Tuesday, December 26, 2017

Eighty Million Eyes by Ed McBain

First Line: The man was sitting on a bench in the reception room when Miles Vollner came back from lunch that Wednesday afternoon.

There are two investigations for the 87th Precinct, and one of them is a hot one. Stan Gifford, possibly the country's most beloved comedian, has died on-air in front of forty million television viewers, and it's up to Steve Carella to find the killer.

The second investigation involves Cindy Forrest, a young woman who's working to put herself through college. After an incident at her place of employment, the 87th Precinct's Bert Kling sees that Cindy is in grave danger, and his superior officer assigns him the task of being the young woman's bodyguard. There's only one problem: Cindy can't stand Bert Kling and doesn't want him anywhere near her.

In other words, it's just another day in the 87th Precinct.

Ed McBain has always been one of those crime fiction writers that I said I'd get around to reading "one of these days." Well, the day finally came, and now I know what everyone's been talking about. Eighty Million Eyes (forty million viewers times two eyes each...) is a lean, mean fighting machine. No fluff. No lengthy descriptive passages. No character contemplating his or her navel. Two major plots. No subplots. This could be the recipe for something excruciatingly boring for a reader like me who likes character-driven plots and strong settings, but it most certainly isn't because Ed McBain was a master of his craft.

Written in 1966, there are no gun-toting CSI folks spraying everything down in luminol or running DNA tests, but you'd be amazed at the amount of evidence that can be found by good, dedicated detectives with sharp eyes-- detectives who have to track down a payphone in order to call the precinct. I do enjoy the science in modern crime fiction, but reading something like this from back in "the Stone Age" can be quite refreshing.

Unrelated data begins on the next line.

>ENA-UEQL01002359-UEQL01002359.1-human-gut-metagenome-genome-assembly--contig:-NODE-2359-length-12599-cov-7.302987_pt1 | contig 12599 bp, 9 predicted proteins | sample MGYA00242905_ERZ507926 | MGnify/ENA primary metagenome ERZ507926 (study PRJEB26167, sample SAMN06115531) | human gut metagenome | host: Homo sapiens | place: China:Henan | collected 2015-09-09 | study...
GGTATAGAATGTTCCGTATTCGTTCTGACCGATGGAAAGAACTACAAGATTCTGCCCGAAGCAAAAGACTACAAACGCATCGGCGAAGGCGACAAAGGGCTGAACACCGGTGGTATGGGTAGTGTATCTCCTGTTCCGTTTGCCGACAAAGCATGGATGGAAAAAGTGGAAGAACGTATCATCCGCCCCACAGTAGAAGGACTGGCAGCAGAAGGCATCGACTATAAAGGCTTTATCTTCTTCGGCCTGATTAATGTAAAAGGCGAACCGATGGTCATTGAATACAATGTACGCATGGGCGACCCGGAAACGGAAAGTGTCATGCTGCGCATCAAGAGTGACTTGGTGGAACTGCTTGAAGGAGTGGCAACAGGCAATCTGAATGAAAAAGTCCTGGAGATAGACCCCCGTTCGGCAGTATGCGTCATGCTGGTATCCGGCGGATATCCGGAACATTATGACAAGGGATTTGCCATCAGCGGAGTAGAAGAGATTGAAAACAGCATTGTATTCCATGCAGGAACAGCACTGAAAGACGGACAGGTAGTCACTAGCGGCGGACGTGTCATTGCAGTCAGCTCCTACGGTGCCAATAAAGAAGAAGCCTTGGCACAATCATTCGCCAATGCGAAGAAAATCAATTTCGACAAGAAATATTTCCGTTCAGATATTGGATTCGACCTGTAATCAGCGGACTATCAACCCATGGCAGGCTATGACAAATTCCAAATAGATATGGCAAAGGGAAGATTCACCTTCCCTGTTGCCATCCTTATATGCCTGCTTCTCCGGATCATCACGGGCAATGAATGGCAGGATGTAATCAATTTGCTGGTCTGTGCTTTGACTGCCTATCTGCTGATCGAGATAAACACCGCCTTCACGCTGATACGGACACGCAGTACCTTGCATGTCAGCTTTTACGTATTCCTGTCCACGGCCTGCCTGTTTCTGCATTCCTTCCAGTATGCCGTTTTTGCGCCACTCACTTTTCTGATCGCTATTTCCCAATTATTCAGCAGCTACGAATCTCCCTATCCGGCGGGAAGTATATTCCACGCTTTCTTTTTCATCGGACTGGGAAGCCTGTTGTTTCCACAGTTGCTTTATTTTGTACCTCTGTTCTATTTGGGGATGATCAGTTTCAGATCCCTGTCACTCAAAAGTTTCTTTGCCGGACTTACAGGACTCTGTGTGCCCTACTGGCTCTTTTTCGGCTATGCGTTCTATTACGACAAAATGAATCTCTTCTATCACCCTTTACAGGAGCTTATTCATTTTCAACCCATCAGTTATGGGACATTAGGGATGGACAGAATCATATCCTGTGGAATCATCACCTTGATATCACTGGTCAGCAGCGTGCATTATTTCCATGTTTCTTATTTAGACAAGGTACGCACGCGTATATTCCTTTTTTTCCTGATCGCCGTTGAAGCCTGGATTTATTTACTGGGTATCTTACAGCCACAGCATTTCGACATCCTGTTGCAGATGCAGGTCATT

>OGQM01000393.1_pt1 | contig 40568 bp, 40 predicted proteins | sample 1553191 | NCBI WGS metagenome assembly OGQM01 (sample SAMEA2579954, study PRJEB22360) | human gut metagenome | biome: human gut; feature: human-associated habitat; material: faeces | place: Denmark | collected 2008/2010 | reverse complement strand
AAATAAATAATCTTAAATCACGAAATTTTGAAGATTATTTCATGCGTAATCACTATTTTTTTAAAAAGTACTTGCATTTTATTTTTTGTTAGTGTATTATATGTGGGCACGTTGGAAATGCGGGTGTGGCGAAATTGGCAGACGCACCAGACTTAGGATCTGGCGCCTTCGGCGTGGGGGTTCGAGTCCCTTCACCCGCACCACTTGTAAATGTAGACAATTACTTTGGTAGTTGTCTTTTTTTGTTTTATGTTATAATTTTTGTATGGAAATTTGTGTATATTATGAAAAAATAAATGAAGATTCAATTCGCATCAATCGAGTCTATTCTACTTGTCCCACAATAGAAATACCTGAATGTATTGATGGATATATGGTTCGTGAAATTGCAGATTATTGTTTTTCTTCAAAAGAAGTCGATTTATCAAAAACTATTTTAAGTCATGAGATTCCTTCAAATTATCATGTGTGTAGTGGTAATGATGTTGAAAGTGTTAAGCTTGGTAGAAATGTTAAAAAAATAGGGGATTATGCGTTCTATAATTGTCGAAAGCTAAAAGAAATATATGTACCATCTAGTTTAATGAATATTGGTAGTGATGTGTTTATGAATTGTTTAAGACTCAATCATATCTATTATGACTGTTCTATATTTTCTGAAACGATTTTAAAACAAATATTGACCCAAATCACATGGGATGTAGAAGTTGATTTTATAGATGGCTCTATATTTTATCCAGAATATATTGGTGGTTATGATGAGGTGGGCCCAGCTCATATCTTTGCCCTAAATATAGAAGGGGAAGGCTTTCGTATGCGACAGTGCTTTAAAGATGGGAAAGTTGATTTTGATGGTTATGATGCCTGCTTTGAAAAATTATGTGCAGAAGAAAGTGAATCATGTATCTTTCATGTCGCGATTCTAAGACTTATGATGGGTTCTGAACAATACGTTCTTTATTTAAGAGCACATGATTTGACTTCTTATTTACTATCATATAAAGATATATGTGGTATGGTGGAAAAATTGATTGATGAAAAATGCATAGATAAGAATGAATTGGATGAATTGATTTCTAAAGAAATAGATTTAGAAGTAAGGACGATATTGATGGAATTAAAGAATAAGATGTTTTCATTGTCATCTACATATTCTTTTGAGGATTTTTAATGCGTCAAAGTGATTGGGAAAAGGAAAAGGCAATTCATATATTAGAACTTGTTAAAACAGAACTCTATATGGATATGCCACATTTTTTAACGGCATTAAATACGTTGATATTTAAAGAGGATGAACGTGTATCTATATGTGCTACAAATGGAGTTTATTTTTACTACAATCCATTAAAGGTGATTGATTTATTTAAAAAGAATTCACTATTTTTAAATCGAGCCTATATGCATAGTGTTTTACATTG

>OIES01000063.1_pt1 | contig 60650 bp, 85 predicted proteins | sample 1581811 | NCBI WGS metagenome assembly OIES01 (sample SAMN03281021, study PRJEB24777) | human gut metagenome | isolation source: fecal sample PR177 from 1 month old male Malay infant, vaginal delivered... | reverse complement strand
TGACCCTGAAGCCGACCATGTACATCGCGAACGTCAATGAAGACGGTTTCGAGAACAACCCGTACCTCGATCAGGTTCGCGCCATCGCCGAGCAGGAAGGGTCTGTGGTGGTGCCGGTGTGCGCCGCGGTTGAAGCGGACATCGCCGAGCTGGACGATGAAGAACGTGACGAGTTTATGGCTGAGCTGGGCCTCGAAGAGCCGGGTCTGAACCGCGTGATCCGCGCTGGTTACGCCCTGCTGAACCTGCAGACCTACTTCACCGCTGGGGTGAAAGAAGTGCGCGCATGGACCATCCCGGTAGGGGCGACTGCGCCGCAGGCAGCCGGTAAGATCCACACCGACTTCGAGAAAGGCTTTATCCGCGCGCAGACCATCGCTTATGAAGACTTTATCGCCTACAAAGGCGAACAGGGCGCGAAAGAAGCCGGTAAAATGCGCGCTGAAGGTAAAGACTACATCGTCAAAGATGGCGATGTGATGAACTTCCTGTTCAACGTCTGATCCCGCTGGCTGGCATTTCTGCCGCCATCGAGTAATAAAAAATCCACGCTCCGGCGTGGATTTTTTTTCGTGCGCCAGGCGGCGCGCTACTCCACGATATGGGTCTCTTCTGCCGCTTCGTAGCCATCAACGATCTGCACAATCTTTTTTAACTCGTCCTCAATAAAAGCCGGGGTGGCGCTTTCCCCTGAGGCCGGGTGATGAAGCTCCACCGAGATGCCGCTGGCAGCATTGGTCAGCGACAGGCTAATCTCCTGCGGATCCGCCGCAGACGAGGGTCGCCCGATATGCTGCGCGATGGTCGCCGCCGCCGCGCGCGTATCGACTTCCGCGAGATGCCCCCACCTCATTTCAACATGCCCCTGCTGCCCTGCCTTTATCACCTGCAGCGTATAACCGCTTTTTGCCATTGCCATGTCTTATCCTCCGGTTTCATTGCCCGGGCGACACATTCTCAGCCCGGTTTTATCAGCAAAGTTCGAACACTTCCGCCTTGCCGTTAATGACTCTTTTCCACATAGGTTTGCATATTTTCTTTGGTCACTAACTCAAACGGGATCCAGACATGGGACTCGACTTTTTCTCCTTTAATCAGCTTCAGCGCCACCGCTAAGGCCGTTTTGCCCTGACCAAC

This is around the twentieth book in this series, and although it's the first I've read, I didn't feel as though I'd been dropped on my head in the middle of the story. McBain's lean prose style brought this big city to life, I got to know some first-rate detectives, and I read a couple of scenes where my blood ran cold. This author pulls you right into the story. I want to thank the person who finally nudged me through the door of the 87th Precinct. As Arnie would say, "I'll be back!"

Eighty Million Eyes by Ed McBain
eISBN: 9781612181608
Thomas & Mercer © 2011
Originally published in 1966.
eBook, 202 pages

Police Procedural, #21 87th Precinct mystery
Rating: A+
Source: Purchased from Amazon.



  1. I'm so glad you liked your first visit to the 87th, Cathy. I think this is a terrific series, and the characters well-written. I know that everyone has a lot on the TBR. But if you do get the chance to go back and read the series in order, you'll get a good sense of some of the story arcs, too.

  2. I've never read or been drawn to McBain's books, but since you liked this book and also are a fan of character development, I may give it a try.

    1. This book certainly showed me that McBain can do a great deal with very little, but you may not want to try this particular book in the series. (Violence to a woman. It's not graphic-- the violence is not shown, but it's still bone-chilling.)

  3. That sounds like good advice.

    I'm reading Michael Connelly's latest book, "Two Kinds of Truth," very good.


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